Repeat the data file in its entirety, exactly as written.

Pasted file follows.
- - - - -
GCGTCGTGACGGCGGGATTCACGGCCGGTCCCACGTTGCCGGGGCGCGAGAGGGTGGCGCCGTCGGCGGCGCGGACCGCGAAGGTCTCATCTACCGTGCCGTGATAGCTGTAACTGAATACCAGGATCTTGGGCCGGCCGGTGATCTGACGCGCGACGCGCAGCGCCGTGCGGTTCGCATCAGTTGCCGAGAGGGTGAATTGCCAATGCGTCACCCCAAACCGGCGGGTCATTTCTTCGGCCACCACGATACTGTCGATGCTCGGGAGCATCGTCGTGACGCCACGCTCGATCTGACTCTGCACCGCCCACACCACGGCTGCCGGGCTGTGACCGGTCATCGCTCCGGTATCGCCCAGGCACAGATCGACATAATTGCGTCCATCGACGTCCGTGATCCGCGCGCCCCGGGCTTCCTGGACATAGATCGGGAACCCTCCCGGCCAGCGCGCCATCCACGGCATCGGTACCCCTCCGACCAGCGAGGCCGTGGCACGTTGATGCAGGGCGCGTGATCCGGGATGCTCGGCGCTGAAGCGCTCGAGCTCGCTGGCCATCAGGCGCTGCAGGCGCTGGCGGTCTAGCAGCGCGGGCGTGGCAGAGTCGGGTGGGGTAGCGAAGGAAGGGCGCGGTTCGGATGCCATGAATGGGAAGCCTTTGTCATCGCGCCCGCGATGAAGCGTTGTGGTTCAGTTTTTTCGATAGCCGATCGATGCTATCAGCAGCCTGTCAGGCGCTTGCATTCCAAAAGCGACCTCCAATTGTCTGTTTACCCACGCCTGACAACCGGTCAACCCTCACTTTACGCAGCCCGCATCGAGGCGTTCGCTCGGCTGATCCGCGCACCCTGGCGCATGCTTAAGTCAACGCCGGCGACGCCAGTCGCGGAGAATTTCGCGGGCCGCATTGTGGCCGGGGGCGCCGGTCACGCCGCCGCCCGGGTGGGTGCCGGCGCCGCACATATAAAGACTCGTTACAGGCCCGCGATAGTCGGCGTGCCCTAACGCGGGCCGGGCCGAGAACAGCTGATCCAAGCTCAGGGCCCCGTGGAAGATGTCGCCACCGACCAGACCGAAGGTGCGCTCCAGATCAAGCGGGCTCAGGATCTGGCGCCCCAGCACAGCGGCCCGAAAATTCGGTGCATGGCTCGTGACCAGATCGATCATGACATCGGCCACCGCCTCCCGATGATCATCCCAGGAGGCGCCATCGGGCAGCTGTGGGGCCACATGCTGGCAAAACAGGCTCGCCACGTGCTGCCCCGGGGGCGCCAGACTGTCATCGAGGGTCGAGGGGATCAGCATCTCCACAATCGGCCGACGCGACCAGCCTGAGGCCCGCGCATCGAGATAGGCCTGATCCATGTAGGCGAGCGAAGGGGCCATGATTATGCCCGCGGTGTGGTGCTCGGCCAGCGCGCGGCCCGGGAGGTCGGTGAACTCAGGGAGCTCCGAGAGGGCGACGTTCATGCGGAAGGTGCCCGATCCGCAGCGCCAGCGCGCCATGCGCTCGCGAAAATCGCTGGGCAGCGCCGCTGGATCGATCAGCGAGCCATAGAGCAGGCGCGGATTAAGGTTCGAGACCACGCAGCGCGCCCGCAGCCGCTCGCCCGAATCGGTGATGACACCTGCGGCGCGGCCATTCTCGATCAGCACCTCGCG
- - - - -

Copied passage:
GCGTCGTGACGGCGGGATTCACGGCCGGTCCCACGTTGCCGGGGCGCGAGAGGGTGGCGCCGTCGGCGGCGCGGACCGCGAAGGTCTCATCTACCGTGCCGTGATAGCTGTAACTGAATACCAGGATCTTGGGCCGGCCGGTGATCTGACGCGCGACGCGCAGCGCCGTGCGGTTCGCATCAGTTGCCGAGAGGGTGAATTGCCAATGCGTCACCCCAAACCGGCGGGTCATTTCTTCGGCCACCACGATACTGTCGATGCTCGGGAGCATCGTCGTGACGCCACGCTCGATCTGACTCTGCACCGCCCACACCACGGCTGCCGGGCTGTGACCGGTCATCGCTCCGGTATCGCCCAGGCACAGATCGACATAATTGCGTCCATCGACGTCCGTGATCCGCGCGCCCCGGGCTTCCTGGACATAGATCGGGAACCCTCCCGGCCAGCGCGCCATCCACGGCATCGGTACCCCTCCGACCAGCGAGGCCGTGGCACGTTGATGCAGGGCGCGTGATCCGGGATGCTCGGCGCTGAAGCGCTCGAGCTCGCTGGCCATCAGGCGCTGCAGGCGCTGGCGGTCTAGCAGCGCGGGCGTGGCAGAGTCGGGTGGGGTAGCGAAGGAAGGGCGCGGTTCGGATGCCATGAATGGGAAGCCTTTGTCATCGCGCCCGCGATGAAGCGTTGTGGTTCAGTTTTTTCGATAGCCGATCGATGCTATCAGCAGCCTGTCAGGCGCTTGCATTCCAAAAGCGACCTCCAATTGTCTGTTTACCCACGCCTGACAACCGGTCAACCCTCACTTTACGCAGCCCGCATCGAGGCGTTCGCTCGGCTGATCCGCGCACCCTGGCGCATGCTTAAGTCAACGCCGGCGACGCCAGTCGCGGAGAATTTCGCGGGCCGCATTGTGGCCGGGGGCGCCGGTCACGCCGCCGCCCGGGTGGGTGCCGGCGCCGCACATATAAAGACTCGTTACAGGCCCGCGATAGTCGGCGTGCCCTAACGCGGGCCGGGCCGAGAACAGCTGATCCAAGCTCAGGGCCCCGTGGAAGATGTCGCCACCGACCAGACCGAAGGTGCGCTCCAGATCAAGCGGGCTCAGGATCTGGCGCCCCAGCACAGCGGCCCGAAAATTCGGTGCATGGCTCGTGACCAGATCGATCATGACATCGGCCACCGCCTCCCGATGATCATCCCAGGAGGCGCCATCGGGCAGCTGTGGGGCCACATGCTGGCAAAACAGGCTCGCCACGTGCTGCCCCGGGGGCGCCAGACTGTCATCGAGGGTCGAGGGGATCAGCATCTCCACAATCGGCCGACGCGACCAGCCTGAGGCCCGCGCATCGAGATAGGCCTGATCCATGTAGGCGAGCGAAGGGGCCATGATTATGCCCGCGGTGTGGTGCTCGGCCAGCGCGCGGCCCGGGAGGTCGGTGAACTCAGGGAGCTCCGAGAGGGCGACGTTCATGCGGAAGGTGCCCGATCCGCAGCGCCAGCGCGCCATGCGCTCGCGAAAATCGCTGGGCAGCGCCGCTGGATCGATCAGCGAGCCATAGAGCAGGCGCGGATTAAGGTTCGAGACCACGCAGCGCGCCCGCAGCCGCTCGCCCGAATCGGTGATGACACCTGCGGCGCGGCCATTCTCGATCAGCACCTCGCG